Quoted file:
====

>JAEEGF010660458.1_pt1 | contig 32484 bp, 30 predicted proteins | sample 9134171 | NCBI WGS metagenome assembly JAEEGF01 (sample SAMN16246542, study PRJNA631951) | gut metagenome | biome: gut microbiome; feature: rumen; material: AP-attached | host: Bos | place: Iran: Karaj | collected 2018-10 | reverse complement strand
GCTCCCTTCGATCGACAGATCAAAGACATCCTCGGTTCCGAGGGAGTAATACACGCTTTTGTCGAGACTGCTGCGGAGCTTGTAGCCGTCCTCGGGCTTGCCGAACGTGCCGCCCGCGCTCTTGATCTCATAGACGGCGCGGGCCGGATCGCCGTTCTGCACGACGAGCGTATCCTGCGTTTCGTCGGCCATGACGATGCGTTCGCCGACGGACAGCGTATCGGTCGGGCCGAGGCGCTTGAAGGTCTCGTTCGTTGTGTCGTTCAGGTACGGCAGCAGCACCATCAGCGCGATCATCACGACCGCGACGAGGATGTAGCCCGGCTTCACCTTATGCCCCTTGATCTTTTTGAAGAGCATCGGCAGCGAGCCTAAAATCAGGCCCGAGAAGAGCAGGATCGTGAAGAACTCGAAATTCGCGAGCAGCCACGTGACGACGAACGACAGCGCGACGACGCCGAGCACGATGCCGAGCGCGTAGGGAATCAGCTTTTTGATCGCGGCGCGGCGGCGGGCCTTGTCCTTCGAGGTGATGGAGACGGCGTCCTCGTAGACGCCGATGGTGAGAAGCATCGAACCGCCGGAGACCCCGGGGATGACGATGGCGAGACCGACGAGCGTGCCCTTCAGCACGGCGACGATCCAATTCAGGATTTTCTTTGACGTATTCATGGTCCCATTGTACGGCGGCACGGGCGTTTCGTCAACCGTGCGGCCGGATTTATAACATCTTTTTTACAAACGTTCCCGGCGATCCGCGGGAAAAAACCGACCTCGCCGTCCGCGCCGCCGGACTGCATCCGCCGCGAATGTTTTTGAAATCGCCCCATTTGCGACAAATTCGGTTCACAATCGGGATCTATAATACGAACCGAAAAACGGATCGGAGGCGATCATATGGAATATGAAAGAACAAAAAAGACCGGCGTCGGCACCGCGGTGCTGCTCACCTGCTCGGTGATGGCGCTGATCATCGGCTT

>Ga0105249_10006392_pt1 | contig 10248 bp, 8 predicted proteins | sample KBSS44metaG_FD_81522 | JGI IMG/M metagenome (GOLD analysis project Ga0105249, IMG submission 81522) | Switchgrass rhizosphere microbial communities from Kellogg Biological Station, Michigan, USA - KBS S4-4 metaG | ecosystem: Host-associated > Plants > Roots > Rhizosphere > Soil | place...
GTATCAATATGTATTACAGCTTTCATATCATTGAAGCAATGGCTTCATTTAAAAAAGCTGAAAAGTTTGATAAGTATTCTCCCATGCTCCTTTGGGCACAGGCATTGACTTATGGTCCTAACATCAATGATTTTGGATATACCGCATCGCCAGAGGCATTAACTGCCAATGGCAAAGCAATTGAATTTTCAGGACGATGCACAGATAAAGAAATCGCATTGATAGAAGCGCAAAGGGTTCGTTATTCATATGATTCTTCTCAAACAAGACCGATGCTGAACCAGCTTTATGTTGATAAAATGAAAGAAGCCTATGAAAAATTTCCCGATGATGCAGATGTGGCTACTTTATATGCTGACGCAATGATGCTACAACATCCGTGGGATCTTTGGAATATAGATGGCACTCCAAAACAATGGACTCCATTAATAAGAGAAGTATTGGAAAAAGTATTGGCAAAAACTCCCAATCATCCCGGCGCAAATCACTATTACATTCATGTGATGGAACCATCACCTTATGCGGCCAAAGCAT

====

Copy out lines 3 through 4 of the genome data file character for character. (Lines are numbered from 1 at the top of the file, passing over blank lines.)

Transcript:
>Ga0105249_10006392_pt1 | contig 10248 bp, 8 predicted proteins | sample KBSS44metaG_FD_81522 | JGI IMG/M metagenome (GOLD analysis project Ga0105249, IMG submission 81522) | Switchgrass rhizosphere microbial communities from Kellogg Biological Station, Michigan, USA - KBS S4-4 metaG | ecosystem: Host-associated > Plants > Roots > Rhizosphere > Soil | place...
GTATCAATATGTATTACAGCTTTCATATCATTGAAGCAATGGCTTCATTTAAAAAAGCTGAAAAGTTTGATAAGTATTCTCCCATGCTCCTTTGGGCACAGGCATTGACTTATGGTCCTAACATCAATGATTTTGGATATACCGCATCGCCAGAGGCATTAACTGCCAATGGCAAAGCAATTGAATTTTCAGGACGATGCACAGATAAAGAAATCGCATTGATAGAAGCGCAAAGGGTTCGTTATTCATATGATTCTTCTCAAACAAGACCGATGCTGAACCAGCTTTATGTTGATAAAATGAAAGAAGCCTATGAAAAATTTCCCGATGATGCAGATGTGGCTACTTTATATGCTGACGCAATGATGCTACAACATCCGTGGGATCTTTGGAATATAGATGGCACTCCAAAACAATGGACTCCATTAATAAGAGAAGTATTGGAAAAAGTATTGGCAAAAACTCCCAATCATCCCGGCGCAAATCACTATTACATTCATGTGATGGAACCATCACCTTATGCGGCCAAAGCAT